“I enjoyed sketching as a child. But never took it professionally, until five years ago when people started asking ‘how much did you pay for this painting?’ after looking at my paintings at home,” shares Sharmila Karri, a self-taught artist from Visakhapatnam. Her painting, Summer Whispers was recently short-listed for the Art Revolution Taipei 2019, an open-for-all global art competition in Taiwan.
Summer Whispers is an oil painting which captures a solitary woman observing two pigeons — one white and the other grey. The pigeons and the leaves she has painted give the work a touch of photorealism, an art movement which attempts to capture and reproduce the image as realistically as possible on another medium.
Says Sharmila, “I’m fascinated with colours and human forms. The latter to gives a touch of realism to my work. While my use of colours de-constructs the realism.”
Sharmila made Summer Whispers in September last year, it took her about two weeks. She says, “ Every afternoon two chatty pigeons visit my balcony. That's how the painting came to life.” According to her, she made the pigeons first then completed the rest of the painting. She will send her painting via courier to the Art Revolution Taipei show. She has put a price tag of ₹75,000 for the painting.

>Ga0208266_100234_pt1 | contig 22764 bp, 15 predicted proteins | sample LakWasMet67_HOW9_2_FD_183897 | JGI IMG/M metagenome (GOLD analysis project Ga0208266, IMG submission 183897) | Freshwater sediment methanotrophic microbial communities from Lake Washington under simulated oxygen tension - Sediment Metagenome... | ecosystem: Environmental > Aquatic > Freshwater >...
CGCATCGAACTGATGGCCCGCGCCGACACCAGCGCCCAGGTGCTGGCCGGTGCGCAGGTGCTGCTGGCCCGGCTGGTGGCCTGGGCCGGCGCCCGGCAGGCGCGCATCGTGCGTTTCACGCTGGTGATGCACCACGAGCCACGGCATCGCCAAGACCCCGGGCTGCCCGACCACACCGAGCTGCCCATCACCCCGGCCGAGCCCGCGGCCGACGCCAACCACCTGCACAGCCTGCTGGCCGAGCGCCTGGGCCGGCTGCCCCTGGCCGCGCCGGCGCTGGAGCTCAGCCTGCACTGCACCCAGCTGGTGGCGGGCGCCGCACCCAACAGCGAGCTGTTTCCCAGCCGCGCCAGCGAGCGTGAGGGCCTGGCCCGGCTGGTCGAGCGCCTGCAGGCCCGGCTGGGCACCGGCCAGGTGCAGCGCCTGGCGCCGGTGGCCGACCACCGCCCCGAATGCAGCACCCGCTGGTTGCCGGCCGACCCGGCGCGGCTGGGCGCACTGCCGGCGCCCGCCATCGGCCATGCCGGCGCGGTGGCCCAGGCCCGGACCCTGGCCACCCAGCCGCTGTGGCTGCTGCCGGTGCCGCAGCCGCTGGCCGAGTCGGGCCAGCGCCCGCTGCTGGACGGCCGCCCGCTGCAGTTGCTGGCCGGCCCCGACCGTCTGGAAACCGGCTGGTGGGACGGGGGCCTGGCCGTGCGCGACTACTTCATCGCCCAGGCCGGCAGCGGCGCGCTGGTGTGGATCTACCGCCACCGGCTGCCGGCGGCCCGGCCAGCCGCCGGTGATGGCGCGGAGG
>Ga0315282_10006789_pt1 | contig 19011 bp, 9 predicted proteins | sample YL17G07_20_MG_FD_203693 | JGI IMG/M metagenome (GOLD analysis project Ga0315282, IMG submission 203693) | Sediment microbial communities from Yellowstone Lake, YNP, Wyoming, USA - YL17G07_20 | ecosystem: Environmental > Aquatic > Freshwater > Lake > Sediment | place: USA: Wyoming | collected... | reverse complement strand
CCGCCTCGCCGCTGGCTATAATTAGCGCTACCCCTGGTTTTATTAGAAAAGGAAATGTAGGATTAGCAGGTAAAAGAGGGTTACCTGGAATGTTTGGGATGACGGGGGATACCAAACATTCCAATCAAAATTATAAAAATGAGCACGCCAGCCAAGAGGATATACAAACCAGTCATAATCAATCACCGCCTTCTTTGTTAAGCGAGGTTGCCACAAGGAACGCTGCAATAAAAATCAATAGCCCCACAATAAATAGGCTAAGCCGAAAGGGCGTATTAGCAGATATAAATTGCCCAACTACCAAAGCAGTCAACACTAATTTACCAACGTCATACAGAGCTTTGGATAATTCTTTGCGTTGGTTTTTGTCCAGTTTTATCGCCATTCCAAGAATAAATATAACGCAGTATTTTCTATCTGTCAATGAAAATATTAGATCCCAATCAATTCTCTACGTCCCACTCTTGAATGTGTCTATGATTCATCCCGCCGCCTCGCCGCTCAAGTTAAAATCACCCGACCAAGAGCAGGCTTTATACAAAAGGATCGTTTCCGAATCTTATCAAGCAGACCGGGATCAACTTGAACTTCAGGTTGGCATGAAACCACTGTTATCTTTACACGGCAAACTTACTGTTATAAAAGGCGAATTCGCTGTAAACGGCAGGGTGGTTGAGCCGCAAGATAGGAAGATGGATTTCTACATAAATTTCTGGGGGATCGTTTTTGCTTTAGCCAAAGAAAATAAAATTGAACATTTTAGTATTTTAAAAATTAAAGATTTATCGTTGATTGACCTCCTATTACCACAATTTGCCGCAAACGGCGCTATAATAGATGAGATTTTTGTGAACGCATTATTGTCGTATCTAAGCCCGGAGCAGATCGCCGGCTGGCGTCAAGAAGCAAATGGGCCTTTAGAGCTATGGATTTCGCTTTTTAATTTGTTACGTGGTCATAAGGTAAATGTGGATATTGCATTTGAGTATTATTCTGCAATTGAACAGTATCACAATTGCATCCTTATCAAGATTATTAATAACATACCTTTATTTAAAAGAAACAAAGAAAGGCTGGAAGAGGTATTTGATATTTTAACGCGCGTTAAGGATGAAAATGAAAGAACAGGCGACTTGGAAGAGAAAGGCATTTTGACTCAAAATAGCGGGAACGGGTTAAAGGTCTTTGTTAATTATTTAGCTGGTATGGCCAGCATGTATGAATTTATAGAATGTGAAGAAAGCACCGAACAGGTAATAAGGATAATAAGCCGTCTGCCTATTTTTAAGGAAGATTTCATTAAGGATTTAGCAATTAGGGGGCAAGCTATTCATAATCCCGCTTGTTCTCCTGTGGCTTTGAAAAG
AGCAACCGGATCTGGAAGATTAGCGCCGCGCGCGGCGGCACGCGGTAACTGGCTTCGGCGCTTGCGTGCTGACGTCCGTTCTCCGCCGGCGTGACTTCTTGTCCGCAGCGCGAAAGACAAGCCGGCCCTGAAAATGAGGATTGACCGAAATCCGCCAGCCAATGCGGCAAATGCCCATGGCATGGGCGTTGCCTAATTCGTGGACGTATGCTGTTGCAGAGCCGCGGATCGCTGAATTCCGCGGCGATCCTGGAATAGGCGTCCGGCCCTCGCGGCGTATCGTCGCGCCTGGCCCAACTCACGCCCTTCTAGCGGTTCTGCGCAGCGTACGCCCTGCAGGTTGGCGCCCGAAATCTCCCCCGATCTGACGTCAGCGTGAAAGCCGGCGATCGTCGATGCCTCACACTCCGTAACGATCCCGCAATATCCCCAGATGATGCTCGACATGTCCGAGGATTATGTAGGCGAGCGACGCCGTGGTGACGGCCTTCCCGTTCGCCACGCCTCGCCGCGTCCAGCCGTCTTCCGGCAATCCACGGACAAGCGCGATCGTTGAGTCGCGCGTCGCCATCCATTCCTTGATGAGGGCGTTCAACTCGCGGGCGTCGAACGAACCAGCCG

Most of her works are figurative art which dabbles between realism and abstract. However, she experiments by adding elements like dried leaves, plastic from soda bottles and eggshells. She also changes from canvas to paper or marble thus giving each work a distinct identity.
Times they are a-changing
She is happy that art is being appreciated more in the city these days. “Places like Visakha Museum welcome artists to display their work,” says Sharmila. Since 2013, she has sold over 150 paintings. According to her social media has played a major role.
She actively shares her work on Facebook, Twitter and Instagram. She even participated in Inktober, an online event where artists across the world shared their sketches with #inktober on social media everyday. She made figurative paintings on newspaper and on handmade post cards.
She shares, “I made paintings every other day during last inktober. This time I aim to share my paintings daily.” According to her, social media not only connects the artists to a bigger market but also is a platform where people can get instant feedback about their work and start new conversations.
- The annual competition started in 2011
- In 2019, it saw 4,262 submissions from 81 countries
- Out of them, 371 paintings are selected for the final round and 43 paintings are from India
- They will be displayed from April 25 to 29 at the Art Revolution Taipei 2019
- The winner will be announced on May 31